In my driving work I occasionally visit the massive warehouses that are springing up around the country known as RDCs (Regional Distribution Centres). These are incredibly impressive, huge, cathedrals to consumerism. Built on a scale that is hard to comprehend, especially up close, they can be overwhelming the first time you visit.
When you get inside they are full, floor to ceiling, of whatever products the centre is distributing. The products are stacked on massive shelves which are accessed by various combinations gantry mounted pulleys and manned fork lifts. Even these are increasingly automated with the result that an eerily small number of staff can be responsible for the whole thing.
In fact even as a driver you just open the truck’s rear doors, reverse up to one of the loading bays, a red light comes on on the wall of the RDC, the shutter door on the warehouse opens, you feel fork lifts moving in and out of the back of your truck, then the light turns green, you pull forward to close the doors, and off you go. If it wasn’t for the fact that I was interested and went inside to have a look I needn’t have had any contact with anyone during the whole process.
Some of my other driving jobs involve providing the materials for the glass and steel office structures that we are still allowing to reshape our city centres. I was struck the other day by the increasing similarities between the cathedrals of consumerism and these cathedrals of bureaucracy. In both we are seeing the onward march of automated processes that take what used to be human labour and trim them down to the maximum repeatable efficiency. Skeleton staff who oversee the process, and radically reduced interchange with the outside world.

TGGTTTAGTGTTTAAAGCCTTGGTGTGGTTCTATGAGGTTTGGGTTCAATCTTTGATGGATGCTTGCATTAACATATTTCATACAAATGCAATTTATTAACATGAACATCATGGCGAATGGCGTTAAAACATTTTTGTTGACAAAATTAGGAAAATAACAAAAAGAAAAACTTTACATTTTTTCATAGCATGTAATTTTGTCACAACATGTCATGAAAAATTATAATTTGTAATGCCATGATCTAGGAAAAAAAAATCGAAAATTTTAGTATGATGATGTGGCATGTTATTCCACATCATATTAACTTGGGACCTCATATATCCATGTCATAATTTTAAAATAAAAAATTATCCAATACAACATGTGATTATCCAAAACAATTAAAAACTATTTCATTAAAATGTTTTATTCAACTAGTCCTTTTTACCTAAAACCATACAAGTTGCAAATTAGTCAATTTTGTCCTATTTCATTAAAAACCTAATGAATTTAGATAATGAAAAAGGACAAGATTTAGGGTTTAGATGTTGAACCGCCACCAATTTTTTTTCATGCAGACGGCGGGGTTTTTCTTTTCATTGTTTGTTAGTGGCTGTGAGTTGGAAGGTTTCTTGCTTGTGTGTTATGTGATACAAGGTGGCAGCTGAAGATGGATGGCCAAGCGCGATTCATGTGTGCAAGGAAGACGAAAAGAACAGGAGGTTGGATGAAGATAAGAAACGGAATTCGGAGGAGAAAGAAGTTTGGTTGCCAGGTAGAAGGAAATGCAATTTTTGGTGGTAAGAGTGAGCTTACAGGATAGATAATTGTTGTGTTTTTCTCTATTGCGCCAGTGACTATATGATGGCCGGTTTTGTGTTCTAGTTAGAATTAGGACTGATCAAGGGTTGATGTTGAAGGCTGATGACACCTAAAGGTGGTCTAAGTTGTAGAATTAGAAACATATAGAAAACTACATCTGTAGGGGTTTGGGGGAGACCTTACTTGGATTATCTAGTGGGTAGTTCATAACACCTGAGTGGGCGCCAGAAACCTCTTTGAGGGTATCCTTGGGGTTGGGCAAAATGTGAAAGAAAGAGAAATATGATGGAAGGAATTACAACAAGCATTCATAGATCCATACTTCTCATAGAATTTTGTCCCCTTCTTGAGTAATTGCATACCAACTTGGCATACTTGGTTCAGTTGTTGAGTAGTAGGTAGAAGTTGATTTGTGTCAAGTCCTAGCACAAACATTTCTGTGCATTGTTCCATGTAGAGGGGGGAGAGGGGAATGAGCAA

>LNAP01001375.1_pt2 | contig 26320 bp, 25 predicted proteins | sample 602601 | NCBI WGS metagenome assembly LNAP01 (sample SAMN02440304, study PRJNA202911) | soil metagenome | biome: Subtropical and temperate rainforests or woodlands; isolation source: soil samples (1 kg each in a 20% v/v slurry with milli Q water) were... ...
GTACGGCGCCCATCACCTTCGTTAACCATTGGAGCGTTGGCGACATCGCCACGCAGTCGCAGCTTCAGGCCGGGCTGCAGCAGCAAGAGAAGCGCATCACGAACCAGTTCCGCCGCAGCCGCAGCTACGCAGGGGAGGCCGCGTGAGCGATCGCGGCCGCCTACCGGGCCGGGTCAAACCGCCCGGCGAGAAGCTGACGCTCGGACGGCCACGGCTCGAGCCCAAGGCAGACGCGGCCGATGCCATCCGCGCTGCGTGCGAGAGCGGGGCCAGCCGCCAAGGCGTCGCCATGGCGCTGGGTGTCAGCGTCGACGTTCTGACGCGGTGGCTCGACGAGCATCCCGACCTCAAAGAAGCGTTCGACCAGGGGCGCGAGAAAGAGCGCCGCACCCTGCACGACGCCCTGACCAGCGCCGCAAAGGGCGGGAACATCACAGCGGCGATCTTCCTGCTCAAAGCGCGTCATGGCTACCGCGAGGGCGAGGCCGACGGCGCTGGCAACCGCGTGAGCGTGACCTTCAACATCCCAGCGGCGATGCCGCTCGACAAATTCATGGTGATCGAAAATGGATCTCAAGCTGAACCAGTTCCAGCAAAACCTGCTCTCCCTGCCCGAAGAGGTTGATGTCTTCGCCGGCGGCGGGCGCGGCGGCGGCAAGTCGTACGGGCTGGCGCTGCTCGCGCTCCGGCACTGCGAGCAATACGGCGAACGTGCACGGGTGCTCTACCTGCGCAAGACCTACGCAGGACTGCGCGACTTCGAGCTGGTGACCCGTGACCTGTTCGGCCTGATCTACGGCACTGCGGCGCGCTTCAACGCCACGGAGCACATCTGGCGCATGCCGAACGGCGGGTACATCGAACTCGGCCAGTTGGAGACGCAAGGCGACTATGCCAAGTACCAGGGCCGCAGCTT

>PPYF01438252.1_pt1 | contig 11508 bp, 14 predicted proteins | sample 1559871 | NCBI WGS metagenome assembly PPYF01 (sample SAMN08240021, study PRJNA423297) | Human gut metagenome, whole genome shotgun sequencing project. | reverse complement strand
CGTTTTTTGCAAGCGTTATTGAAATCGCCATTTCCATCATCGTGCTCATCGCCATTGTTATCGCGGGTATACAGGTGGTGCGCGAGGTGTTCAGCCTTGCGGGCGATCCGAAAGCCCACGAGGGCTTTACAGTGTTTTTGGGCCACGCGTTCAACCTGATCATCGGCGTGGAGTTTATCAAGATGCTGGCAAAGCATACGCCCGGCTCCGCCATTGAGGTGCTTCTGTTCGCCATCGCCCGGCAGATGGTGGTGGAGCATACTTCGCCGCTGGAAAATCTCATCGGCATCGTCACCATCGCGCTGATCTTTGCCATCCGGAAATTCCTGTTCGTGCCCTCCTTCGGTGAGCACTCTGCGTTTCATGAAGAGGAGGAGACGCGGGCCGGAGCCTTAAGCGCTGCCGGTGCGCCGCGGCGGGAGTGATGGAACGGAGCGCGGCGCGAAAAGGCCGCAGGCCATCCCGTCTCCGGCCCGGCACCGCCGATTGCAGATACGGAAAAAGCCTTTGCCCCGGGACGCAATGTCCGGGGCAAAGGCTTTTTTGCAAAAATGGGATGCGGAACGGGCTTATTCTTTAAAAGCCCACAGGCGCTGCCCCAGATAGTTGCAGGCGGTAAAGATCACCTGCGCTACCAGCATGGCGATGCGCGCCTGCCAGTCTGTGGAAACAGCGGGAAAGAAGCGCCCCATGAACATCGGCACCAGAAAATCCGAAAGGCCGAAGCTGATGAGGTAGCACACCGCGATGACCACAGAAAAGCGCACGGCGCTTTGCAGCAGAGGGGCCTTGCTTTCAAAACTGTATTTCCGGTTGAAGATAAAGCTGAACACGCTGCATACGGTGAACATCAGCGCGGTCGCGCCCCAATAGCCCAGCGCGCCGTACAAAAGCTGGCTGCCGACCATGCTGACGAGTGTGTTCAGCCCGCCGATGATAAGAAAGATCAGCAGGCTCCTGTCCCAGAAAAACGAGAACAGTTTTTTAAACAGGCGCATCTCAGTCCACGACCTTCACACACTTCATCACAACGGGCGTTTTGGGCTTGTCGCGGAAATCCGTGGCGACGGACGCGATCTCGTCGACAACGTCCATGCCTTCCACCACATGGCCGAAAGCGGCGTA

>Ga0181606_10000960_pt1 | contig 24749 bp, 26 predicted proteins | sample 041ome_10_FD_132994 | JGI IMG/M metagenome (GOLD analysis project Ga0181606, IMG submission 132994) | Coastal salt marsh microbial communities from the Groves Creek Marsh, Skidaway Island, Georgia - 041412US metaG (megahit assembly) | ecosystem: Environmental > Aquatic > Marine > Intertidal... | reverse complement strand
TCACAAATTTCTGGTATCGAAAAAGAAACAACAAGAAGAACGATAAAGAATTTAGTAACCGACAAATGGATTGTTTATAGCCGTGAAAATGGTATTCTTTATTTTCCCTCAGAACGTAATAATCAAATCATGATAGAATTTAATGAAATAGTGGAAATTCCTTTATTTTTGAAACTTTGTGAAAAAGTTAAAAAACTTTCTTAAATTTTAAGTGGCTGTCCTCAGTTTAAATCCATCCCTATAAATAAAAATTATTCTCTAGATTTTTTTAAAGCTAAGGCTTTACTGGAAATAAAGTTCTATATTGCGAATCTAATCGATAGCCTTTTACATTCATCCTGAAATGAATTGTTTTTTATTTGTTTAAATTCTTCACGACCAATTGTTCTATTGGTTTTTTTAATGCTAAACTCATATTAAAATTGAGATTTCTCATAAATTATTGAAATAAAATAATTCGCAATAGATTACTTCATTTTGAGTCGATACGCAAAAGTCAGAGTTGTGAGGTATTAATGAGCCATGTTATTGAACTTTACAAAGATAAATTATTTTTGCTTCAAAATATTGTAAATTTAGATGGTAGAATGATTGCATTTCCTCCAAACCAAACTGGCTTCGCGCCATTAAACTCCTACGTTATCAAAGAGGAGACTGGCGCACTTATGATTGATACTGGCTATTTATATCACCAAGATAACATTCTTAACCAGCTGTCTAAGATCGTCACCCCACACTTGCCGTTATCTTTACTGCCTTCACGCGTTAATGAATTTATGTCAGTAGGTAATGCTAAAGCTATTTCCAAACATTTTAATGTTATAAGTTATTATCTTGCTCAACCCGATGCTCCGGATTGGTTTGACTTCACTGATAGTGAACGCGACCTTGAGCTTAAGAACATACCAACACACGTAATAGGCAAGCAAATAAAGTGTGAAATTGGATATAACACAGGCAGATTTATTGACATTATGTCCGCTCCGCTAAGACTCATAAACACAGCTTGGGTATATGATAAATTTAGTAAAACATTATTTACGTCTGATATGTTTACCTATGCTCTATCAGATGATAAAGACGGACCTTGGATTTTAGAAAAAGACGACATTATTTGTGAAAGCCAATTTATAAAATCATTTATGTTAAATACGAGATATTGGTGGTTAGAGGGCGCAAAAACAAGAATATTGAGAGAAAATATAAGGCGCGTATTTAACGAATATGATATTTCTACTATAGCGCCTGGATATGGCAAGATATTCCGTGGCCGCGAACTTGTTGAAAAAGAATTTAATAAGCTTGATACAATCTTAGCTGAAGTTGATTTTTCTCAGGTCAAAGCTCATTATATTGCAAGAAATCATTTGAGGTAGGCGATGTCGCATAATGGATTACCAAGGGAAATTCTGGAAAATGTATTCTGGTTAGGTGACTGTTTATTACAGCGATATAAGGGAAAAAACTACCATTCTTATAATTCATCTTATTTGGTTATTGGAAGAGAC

The capabilities of AI and automation are currently being oversold and are underdelivering, like every other technology that has preceded them. But it is clear that as more of our day to day work takes place in entirely digital environments the prospects for systems learning from our patterns and replicating them increases by the day. Add to this the fact that once the essential patterns are understood the inessential stuff can be trimmed away, and much of the current bureaucratic business that currently employs the bulk of the middle class disappears.
We need to start thinking about what we all do when that happens…